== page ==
Skip to Main Content

Tracking the Ghost Owl

By Sergio Harding

An image of four young but fledged barn owls on a ledge

Barn Owl Chicks in Rockingham County (CO Matt Gingerich)

Barn Owls and the VABBA2

One evening several years ago, while I was standing in the middle of a grassland somewhere on Long Island, NY, a Barn Owl flew over my head, pale and silent despite the flapping of its wings. It was a definite WOW moment.  The Barn Owl is known by several colorful names inspired by its appearance, vocalizations and secretive, nocturnal habits, including ‘ghost owl’ or ‘demon owl’.  In Virginia, it is  known from marshes in the Coastal Plain and in riverbank burrows but is more common in the pastures and hayfields of the Piedmont and western mountain valleys.  Our knowledge of the species’ current distribution in Virginia is shaky; we need your help to literally put this species on the map for the 2ndVirginia Breeding Bird Atlas (VABBA2), in this, the Atlas’ Year of the Night Birds.

The Barn Owl shares the crepuscular/nocturnal habits of Virginia’s other owl species.  However, surveying for breeding Barn Owls is traditionally best accomplished during the daytime.  As its name suggests, the Barn Owl has an affinity for nesting in human-made structures, including old barns and silos.  These are sited in the same farm habitats where the owl hunts for prey, primarily small mammals.  Checking these types of structures during the daytime for evidence of owls can lead not only to documentation of their presence, but also to breeding confirmations.

Structures to be targeted for surveys should be in relatively good shape.  For example, many concrete silos can be found starting to fall apart, with their roof coming off; while they could still be potentially used for nesting, they are less attractive to the owls as they provide less shelter from the elements.  When surveying the interior of a silo or barn, bring a flashlight, binoculars, and look up!  This is where the owls are most likely to be found – you may even see a tray, shelf or box that was deployed in years past, when Barn Owl monitoring was actively being conducted by the Virginia Department of Wildlife Resources (DWR) and by volunteers.  Barn Owls will also nest on the floors of silos, although they are more vulnerable to predation there.  In addition to looking for owls, you can scan for other sign such as cached prey or prey remains (meadow voles and Norway rats are favored); pellets (small masses of undigested bones and fur); white droppings; and Barn Owl feathers and juvenile down.  You can also survey the exterior of the structure to look for evidence of pellets at the bottom of exterior chutes; these pellets may be regurgitated by the owls while perched at the top of a chute.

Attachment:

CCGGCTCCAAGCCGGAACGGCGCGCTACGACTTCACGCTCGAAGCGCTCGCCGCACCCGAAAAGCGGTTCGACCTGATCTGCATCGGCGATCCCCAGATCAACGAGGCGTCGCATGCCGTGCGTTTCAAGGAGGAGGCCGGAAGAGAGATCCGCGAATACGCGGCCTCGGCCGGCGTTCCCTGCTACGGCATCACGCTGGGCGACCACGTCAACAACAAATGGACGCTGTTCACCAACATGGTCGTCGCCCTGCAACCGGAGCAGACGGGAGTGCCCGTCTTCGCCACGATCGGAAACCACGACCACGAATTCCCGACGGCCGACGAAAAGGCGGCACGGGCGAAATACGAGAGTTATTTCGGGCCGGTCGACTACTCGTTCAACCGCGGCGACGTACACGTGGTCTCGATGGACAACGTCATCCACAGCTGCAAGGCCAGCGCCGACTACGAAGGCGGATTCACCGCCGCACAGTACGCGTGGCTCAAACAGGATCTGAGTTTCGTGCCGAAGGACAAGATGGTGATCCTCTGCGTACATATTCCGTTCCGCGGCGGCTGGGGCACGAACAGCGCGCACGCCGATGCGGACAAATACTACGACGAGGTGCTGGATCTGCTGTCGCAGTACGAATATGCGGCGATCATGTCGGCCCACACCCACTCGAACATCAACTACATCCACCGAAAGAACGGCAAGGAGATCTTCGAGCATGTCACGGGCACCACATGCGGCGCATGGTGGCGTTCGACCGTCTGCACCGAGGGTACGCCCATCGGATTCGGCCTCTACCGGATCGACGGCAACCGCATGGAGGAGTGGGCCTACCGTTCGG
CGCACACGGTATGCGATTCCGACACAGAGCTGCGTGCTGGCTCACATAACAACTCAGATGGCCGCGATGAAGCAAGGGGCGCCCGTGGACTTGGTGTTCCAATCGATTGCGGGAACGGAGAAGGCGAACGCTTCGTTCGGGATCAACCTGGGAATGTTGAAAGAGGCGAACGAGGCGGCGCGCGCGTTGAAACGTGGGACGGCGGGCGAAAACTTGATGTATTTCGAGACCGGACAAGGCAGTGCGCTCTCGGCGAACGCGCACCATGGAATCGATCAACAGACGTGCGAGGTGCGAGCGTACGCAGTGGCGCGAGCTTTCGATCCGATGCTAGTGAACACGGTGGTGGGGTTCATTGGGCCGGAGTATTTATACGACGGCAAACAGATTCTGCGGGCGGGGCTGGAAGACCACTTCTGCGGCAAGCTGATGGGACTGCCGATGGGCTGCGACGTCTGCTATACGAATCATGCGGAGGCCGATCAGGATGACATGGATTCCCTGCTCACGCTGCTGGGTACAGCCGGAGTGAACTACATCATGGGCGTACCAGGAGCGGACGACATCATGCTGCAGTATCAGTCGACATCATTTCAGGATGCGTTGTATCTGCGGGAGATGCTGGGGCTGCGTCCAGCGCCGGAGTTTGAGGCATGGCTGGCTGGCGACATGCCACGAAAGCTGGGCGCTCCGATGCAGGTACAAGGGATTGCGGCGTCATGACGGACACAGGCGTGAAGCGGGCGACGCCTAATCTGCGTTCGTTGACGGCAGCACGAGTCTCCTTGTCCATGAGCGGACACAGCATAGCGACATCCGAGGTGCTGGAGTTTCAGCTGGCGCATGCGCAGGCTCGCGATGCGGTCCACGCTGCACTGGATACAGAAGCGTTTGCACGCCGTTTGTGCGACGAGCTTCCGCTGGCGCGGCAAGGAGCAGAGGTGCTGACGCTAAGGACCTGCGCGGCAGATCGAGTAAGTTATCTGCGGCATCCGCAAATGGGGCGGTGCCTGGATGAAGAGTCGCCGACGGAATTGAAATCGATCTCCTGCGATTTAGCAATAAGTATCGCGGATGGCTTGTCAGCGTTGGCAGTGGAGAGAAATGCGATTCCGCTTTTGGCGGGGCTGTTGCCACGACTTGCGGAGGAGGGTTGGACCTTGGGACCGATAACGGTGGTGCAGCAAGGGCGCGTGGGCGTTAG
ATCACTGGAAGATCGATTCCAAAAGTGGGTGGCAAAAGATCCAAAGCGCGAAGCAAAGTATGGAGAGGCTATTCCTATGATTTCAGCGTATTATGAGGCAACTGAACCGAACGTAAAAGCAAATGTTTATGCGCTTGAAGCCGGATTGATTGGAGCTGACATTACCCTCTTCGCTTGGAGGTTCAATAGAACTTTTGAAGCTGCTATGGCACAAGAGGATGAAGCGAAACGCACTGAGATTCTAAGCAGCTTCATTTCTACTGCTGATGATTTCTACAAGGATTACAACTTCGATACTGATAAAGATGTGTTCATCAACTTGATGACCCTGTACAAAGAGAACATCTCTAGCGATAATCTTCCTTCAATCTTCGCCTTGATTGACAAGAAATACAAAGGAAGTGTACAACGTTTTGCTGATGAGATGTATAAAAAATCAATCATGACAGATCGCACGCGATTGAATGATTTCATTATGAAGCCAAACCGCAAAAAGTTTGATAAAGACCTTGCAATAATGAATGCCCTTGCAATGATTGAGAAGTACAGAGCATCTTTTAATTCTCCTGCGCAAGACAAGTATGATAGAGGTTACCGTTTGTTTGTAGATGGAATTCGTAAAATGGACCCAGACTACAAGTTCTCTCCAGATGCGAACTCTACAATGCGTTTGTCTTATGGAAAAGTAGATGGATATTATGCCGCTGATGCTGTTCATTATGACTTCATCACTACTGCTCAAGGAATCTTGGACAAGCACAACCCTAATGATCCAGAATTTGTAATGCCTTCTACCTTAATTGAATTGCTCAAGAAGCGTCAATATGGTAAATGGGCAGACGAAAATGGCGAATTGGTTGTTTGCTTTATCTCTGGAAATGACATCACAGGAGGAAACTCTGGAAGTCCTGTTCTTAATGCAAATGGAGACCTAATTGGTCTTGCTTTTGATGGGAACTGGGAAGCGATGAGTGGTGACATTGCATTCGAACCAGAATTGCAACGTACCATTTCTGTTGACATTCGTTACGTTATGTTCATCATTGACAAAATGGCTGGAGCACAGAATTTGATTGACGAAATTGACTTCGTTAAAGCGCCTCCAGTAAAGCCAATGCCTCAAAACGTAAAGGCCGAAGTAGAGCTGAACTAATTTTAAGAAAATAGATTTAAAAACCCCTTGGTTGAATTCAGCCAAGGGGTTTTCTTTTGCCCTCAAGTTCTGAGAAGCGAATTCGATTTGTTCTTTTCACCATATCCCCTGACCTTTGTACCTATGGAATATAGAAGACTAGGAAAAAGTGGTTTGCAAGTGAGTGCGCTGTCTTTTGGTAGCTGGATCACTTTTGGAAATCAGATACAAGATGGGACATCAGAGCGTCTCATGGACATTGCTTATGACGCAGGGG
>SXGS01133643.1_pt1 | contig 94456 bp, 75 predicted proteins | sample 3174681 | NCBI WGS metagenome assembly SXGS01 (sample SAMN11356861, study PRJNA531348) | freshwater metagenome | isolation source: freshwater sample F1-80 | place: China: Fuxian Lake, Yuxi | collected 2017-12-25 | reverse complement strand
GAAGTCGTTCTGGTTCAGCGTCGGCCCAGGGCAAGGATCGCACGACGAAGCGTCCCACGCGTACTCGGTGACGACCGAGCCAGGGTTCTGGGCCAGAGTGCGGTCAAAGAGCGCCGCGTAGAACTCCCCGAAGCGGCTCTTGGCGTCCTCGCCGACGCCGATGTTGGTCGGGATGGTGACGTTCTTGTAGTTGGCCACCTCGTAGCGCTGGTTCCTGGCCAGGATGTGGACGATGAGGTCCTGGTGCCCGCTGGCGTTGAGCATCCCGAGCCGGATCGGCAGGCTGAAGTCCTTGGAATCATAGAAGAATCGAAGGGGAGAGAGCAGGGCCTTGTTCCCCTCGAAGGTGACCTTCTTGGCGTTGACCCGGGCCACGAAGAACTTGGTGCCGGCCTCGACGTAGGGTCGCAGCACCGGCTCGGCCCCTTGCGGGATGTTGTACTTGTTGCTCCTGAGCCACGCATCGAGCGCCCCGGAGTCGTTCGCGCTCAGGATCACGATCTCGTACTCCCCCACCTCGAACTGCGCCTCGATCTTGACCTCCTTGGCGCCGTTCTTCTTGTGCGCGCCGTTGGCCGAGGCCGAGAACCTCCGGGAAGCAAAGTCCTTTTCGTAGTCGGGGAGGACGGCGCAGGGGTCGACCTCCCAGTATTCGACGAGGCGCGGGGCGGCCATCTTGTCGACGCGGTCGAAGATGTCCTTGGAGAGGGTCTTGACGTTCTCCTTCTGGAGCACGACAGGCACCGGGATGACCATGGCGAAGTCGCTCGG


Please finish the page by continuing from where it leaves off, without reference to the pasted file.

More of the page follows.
An image of two barn owls in a nest box

Barn Owl Nest (CO Jason Marks – Nest platform camera)

Barn Owls can breed at virtually any time of year, with past active nests documented across Virginia between January and November.  However, the recommended peak survey season is March through June.  Eggs are incubated for approximately one month, and young fledge 7-8 weeks after hatching.  In addition, one pair may re-nest following a nest failure or even after successfully fledging young, so there are good opportunities for finding nesting Barn Owls even later in the season.

Report your data through the VABBA2 eBird portal. We recommend reporting each survey site separately, as a stationary count.

Remember to always seek permission from landowners ahead of a survey, and not to trespass under any circumstances.  Landowners are by-and-large friendly, curious about the owls (which provide good rodent control), and more than willing to allow for these types of surveys to take place. If a landowner denies access, however, his/her wishes should be respected.  Not only are you acting as a volunteer of the VABBA2, which is sponsored by partners (including DWR, the VSO and Virginia Tech) who cultivate relationships with landowners across Virginia, but you are also representing the broader birding community.

Good owling!

Contributed by: Sergio Harding, Avian Biologist, VDWR

  • May 22, 2018